Keen and Macintosh (2001) stress that M-Commerce is marking the start of a fifth era of innovation and will continue to extend the way Tourism organisations conduct business. Moreover, according to Keen and Macintosh (2001), those who adopt new ICT and those who manage partner relationships more dynamically, will expand their market share even further by taking advantage of new developments. Just as CRS changed the way Travel Operators conducted their business, technologies, such as WiFi and WiMax [same as Wi-Fi only on much larger scale] are now changing the way Operators communicate with consumers.
Academics such as Kalakota, (2001) suggest that Wi-Fi and M-Commerce, are key technological developments with wide-ranging benefits to the tourism industry. Wi-Fi stands for “wireless fidelity” and in simple terms means that computers, peripherals and connectivity to the Internet no longer need to be connected physically, creating a completely wire free system. The benefits of such a system include the costs of setting up are reduced as cabling is expensive, disruptive and not always possible. Wi-Fi allows wider networks, because it does not need to be limited to those machines which are physically linked, fostering greater mobility as people are no-longer restricted to working only at their desks.
As a result of these reasons, the cost of creating Wi-Fi networks in places like coffee shops for example are low, which has lead to the creation of many new “Wi-Fi hotspots” encouraging visitors to linger and spend more on refreshments for example. Hotels are also taking advantage of the benefits and offering Wi-Fi services to all its guests at next to nothing. Furthermore, the implications for major visitor attractions are equally exciting. For example visitors to museums could use along their own Wi-Fi enabled device and access the museum website in their own language and obtain information on exhibits and so on.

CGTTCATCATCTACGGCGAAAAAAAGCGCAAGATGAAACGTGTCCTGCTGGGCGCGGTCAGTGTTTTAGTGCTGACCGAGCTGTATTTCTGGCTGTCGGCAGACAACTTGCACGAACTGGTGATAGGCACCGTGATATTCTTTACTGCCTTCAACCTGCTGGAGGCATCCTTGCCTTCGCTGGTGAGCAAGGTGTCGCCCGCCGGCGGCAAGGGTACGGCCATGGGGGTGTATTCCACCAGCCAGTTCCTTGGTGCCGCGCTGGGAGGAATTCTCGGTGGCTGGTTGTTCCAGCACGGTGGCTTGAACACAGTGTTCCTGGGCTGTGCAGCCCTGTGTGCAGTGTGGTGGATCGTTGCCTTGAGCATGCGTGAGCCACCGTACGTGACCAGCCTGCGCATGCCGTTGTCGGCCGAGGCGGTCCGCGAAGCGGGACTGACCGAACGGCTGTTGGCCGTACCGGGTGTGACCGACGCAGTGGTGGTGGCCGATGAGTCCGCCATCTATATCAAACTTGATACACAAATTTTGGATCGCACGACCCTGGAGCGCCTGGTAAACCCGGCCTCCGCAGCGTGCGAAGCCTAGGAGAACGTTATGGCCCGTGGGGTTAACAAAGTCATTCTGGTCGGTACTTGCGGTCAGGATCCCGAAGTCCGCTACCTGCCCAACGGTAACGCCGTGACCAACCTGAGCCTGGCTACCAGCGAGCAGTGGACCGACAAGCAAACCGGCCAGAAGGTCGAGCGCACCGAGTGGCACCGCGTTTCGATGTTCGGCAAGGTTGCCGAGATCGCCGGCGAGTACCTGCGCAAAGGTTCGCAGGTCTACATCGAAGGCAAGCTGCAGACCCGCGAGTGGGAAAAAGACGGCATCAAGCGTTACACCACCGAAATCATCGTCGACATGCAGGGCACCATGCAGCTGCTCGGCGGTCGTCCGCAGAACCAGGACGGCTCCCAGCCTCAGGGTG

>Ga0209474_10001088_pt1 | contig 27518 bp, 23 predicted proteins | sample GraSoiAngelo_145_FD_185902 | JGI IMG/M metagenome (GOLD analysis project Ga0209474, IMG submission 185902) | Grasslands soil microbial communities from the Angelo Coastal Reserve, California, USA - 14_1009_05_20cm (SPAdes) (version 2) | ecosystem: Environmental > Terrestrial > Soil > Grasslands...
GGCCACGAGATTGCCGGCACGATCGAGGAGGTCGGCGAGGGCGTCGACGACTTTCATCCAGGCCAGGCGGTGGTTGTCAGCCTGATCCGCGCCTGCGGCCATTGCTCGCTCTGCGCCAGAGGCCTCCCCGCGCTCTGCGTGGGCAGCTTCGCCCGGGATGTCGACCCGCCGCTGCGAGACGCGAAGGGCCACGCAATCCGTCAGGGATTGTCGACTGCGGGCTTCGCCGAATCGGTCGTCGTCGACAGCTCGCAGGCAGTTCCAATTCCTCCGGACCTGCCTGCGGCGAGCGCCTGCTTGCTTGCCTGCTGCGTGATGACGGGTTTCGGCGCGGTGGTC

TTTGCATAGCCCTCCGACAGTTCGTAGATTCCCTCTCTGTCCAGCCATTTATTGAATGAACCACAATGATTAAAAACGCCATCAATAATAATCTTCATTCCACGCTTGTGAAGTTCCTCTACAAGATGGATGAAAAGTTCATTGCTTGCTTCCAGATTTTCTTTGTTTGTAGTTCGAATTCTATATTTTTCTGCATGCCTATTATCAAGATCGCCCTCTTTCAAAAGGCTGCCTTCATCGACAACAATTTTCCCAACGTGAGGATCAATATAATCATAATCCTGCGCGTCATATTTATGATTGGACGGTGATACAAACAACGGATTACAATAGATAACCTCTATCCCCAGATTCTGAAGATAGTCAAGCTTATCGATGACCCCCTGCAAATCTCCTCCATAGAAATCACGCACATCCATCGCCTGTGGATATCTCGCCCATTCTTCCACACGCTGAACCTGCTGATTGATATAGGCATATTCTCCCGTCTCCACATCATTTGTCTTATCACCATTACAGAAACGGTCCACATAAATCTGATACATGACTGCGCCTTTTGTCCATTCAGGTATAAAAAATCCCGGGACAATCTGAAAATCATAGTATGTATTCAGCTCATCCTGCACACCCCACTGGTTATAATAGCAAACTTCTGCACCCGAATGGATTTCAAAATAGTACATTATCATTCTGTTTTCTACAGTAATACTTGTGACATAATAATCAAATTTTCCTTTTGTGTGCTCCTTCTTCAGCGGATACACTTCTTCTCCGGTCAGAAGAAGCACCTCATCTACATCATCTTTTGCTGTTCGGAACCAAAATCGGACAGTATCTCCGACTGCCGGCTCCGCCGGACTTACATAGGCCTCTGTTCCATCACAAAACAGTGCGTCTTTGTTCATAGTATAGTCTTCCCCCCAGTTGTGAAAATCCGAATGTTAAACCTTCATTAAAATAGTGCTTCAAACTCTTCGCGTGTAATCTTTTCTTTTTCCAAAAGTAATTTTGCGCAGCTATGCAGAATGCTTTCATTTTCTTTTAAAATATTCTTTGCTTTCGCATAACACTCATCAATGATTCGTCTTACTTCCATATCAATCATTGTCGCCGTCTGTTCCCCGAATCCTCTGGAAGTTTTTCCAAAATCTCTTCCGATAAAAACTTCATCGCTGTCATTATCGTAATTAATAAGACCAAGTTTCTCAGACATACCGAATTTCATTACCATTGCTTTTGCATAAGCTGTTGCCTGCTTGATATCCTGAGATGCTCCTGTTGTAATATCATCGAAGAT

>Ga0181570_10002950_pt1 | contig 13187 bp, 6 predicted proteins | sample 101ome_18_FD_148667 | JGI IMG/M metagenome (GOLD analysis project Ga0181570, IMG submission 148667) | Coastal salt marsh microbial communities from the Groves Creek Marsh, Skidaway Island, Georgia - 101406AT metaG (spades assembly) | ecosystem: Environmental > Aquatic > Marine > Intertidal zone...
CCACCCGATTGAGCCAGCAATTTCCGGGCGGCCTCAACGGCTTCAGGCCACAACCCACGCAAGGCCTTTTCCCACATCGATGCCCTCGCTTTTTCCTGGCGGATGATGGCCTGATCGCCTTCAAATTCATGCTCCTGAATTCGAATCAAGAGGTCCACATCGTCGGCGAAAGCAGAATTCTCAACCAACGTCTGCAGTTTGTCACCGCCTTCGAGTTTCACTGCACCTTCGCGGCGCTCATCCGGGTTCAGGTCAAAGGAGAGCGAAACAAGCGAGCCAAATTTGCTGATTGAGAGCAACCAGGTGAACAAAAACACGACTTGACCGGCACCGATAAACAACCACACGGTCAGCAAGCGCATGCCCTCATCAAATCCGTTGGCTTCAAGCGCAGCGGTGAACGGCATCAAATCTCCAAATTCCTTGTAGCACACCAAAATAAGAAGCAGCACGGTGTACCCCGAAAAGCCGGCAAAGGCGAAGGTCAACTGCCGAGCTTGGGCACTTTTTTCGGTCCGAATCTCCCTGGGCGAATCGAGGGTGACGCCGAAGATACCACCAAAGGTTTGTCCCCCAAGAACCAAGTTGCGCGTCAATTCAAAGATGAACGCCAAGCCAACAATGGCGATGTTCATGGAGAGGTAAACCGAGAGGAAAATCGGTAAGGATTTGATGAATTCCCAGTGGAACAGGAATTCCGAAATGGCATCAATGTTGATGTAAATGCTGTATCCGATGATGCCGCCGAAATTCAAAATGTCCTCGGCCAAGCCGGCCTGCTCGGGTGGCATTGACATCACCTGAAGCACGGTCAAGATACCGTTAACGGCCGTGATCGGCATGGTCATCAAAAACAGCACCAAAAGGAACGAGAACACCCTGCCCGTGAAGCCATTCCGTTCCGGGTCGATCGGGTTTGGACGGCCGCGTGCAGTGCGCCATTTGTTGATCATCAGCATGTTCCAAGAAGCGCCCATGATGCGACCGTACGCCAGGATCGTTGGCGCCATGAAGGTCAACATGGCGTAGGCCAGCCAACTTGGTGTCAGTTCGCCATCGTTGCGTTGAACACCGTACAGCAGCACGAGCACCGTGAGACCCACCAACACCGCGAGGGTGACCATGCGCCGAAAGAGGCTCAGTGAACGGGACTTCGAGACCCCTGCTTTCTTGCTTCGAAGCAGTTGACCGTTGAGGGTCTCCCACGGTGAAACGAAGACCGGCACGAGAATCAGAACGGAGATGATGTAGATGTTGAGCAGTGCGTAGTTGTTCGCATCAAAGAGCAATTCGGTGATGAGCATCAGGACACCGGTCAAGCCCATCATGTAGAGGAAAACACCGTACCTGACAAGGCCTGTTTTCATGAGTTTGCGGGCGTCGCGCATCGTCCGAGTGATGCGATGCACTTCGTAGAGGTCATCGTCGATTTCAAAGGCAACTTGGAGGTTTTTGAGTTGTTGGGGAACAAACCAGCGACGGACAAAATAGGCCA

Service providers are building nationwide networks of Wi-Fi hotspots that can be accessed for a fee, and it is this partner relationship within the Tourist sector which needs to be managed more dynamically, and Tourism organisations need to nurture this relationship in order to provide the services consumers are expecting. A key example of this partner relationship can be witnessed at Heathrow Terminal 1, Paddington station, selected Hilton Hotels, as well as many pubs, as examples of Organisations who have paired up with Wi-Fi service providers, and taking advantage of this Technology.
According to Aramberri (2001), these developments have changed the way Tourism Organisations operate, as these developments have led to consumers demanding more services, and changed the end to end process that restricted the services provided by organisations before the Network Era. In other words new ICT has both facilitated more demanding consumers, but also enabled Operators to heighten the travelling experience. Thus, in order to compete for market share Travel operators need to find new and innovative ways in applying ICT to the services they are offering.